How to Pitch Like a True Influencer

July 2018

blogger on the beach

Image: iStock

Last month, The Atlantic published an article on luxury resorts struggling with requests for free stays from so-called Instagram influencers.

Such exchanges are nothing new; in fact, the FTC mandates that bloggers and other social media users disclose if a product or service is given gratis in exchange for a review or mention. Typically this disclosure comes at the onset or closing of a post with a line letting the reader know this post is sponsored by a brand. On other platforms, like Twitter and Instagram, promoters call themselves “brand ambassadors” for a specific company.

What struck me most from The Atlantic article, in addition to some people’s audacity, was this quote from a brand consultant  hired to work with  high-end hotels fielding inquiries from self-described influencers.

“You can sort the amateurs from the pros very quickly,” he said. “The vast majority of cold-call approaches are really badly written. It sounds like when you’re texting a friend inviting yourself over for dinner—it’s that colloquial. They don’t give reasons why anyone should invest in having them as a guest.”

So, if pitching is your problem, and not that you are peddling far more influence than you can deliver, might I suggest the following:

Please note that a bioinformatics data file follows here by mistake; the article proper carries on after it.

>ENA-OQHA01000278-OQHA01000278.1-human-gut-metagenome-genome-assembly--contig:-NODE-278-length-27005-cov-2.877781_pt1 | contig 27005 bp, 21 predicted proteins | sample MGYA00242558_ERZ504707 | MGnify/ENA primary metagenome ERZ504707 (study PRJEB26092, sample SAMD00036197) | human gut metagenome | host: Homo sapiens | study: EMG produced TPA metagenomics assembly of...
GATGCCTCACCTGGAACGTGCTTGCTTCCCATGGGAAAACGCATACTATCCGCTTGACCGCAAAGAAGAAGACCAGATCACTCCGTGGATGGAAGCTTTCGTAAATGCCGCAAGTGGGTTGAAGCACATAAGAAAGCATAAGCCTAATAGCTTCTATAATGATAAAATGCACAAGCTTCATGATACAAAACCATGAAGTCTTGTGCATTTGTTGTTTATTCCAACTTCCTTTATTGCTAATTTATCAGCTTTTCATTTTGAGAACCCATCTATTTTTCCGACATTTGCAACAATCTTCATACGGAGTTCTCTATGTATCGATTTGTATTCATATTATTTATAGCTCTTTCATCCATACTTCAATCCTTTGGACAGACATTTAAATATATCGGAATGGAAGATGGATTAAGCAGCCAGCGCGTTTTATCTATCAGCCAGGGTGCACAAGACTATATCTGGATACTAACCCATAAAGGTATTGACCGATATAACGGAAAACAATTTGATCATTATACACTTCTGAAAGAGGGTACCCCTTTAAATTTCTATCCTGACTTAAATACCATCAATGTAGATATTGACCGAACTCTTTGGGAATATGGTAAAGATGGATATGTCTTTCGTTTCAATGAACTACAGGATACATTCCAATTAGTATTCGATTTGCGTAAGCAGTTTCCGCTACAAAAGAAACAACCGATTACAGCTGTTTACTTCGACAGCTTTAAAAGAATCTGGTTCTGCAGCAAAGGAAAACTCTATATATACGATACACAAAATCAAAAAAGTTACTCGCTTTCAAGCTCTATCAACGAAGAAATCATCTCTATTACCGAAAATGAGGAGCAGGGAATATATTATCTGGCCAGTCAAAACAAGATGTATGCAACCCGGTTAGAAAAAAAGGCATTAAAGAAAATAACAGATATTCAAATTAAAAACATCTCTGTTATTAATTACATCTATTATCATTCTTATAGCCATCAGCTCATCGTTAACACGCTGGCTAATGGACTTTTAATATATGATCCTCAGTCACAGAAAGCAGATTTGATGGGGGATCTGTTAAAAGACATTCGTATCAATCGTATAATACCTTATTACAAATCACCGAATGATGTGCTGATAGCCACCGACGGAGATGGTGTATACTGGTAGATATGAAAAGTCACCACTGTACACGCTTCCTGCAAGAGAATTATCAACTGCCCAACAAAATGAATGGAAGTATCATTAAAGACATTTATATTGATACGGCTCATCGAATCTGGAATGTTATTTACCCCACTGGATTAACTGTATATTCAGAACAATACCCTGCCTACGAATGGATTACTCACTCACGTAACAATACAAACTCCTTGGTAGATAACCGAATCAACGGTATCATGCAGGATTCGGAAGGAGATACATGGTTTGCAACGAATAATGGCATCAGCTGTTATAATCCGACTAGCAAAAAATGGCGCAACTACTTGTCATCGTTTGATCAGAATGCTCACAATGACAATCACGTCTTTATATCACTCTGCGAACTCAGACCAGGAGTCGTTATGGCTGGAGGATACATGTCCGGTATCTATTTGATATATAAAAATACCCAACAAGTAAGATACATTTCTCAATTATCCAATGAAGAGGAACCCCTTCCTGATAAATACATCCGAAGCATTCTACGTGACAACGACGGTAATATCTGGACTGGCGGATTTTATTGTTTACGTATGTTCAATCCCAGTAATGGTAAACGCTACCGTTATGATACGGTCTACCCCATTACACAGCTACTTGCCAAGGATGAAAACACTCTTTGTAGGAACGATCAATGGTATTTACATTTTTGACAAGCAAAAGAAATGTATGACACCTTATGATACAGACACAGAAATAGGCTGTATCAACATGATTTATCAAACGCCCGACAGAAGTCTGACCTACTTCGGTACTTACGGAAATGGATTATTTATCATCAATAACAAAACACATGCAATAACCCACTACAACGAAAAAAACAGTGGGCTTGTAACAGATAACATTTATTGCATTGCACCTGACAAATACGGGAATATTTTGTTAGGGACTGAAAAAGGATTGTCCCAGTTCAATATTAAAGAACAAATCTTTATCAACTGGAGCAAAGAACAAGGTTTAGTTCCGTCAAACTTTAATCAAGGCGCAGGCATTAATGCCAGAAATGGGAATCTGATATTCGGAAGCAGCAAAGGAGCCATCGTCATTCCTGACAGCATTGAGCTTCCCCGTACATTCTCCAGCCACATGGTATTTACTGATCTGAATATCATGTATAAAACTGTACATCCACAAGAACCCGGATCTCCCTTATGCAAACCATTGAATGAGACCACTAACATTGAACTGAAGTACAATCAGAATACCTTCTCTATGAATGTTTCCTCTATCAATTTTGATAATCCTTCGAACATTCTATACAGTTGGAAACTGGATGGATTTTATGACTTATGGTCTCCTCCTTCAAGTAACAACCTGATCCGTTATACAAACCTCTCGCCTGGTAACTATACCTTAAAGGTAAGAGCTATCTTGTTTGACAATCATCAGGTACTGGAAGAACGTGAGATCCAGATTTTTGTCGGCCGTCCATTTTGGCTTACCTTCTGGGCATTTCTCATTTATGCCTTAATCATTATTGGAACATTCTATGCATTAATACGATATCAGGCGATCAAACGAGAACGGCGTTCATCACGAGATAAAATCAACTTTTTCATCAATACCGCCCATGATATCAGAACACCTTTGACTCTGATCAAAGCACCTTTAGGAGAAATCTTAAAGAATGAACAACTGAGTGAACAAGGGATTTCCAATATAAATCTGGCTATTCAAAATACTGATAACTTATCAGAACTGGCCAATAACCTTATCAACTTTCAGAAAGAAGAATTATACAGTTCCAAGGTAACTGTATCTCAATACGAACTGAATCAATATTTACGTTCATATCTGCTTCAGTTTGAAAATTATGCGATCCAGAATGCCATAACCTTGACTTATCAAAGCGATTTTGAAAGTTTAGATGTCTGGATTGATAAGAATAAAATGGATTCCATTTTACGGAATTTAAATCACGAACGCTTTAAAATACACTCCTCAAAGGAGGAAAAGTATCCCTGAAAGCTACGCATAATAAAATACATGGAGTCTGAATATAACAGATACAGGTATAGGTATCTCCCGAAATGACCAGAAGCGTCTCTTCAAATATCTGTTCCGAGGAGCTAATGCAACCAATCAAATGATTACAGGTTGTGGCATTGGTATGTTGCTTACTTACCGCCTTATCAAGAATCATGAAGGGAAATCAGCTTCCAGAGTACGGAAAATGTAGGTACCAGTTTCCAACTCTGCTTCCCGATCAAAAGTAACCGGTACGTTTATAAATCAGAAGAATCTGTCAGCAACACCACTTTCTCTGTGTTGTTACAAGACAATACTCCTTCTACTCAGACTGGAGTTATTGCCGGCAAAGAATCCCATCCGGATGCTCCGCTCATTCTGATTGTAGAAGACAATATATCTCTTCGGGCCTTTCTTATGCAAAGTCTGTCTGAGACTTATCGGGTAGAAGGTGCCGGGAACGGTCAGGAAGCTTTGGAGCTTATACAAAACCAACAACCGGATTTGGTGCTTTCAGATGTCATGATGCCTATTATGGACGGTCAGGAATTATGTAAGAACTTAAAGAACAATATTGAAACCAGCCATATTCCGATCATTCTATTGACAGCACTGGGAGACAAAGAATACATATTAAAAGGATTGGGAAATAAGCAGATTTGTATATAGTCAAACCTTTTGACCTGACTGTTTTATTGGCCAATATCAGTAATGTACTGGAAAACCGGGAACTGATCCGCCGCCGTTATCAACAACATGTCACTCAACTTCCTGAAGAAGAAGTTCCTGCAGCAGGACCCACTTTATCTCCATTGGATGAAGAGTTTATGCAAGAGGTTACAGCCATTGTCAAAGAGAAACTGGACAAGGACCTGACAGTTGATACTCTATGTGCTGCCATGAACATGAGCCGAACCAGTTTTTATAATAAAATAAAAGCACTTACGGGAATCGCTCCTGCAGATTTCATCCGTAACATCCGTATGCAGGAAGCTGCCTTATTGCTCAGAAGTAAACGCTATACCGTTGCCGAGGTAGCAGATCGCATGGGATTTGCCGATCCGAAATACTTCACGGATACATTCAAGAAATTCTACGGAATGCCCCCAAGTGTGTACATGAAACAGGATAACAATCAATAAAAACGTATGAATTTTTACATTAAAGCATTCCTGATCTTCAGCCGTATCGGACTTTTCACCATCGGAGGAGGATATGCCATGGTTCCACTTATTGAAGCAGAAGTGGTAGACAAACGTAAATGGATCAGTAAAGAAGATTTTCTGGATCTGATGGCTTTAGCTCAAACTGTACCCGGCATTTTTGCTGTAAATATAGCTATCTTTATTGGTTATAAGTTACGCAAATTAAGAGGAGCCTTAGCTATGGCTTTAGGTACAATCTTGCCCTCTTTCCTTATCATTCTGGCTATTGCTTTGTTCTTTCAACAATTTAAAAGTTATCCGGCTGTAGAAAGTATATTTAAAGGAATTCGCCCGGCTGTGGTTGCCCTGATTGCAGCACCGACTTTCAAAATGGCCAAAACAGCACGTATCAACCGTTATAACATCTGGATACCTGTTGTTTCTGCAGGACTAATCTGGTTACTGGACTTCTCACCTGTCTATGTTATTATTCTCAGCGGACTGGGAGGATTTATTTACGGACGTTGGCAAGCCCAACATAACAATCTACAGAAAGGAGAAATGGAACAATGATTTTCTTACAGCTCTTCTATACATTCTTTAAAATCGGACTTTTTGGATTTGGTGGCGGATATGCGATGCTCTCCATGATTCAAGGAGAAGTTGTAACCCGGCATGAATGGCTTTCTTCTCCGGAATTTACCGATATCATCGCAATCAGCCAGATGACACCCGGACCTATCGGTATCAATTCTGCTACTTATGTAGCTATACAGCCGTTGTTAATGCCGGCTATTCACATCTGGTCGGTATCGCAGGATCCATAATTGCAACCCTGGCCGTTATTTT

Sound professional.

This is a business-to-business transaction so approach it as such. Quickly introduce yourself, outline the purpose of the query and list the benefits to the brand for a limited or long-term partnership. Use bullet points—and solid grammar, punctuation and spelling.

Do your homework.

Research and know how a brand promotes itself and then key in those differentiators in your request. Send the pitch to a specific person, not a general mailbox. Match the voice and tone to that of their brand, not just yours, to show you care as much about helping them gain exposure as you do your own brand.

Present yourself accurately.

This is a numbers game, so include your own stats. Know the demographics of your followers, but don’t oversell yourself. You may have, say, 500 followers, but if 20% are considered A-list or the bulk of followers fit a resort’s ideal guest, that is more impressive than someone with 10,000 followers obtained primarily by bots.

Get to the WIIFMs—quickly.

Your pitch needs to be clear: I have the kind of followers you want; let me help you connect with them. Once you’ve established your own credentials, shift the messaging to what’s in it for the brand, not why you are worth an all-expense-paid trip. What do they get from this transaction? And how are you uniquely qualified to deliver?

Then, of course, deliver. Provide the kind of coverage you promised. Know that landing those freebies could come at a price. Followers may perceive your posts differently since you too are now under the influence of another brand.

You’ll need to find a balance between offering the authenticity your followers demand and the exposure your sponsors or brands seek. It’s a dynamic, delicate balance that the best in the business achieve without compromising what made them so popular in the first place.

Thanks for reading this,

Anne Saita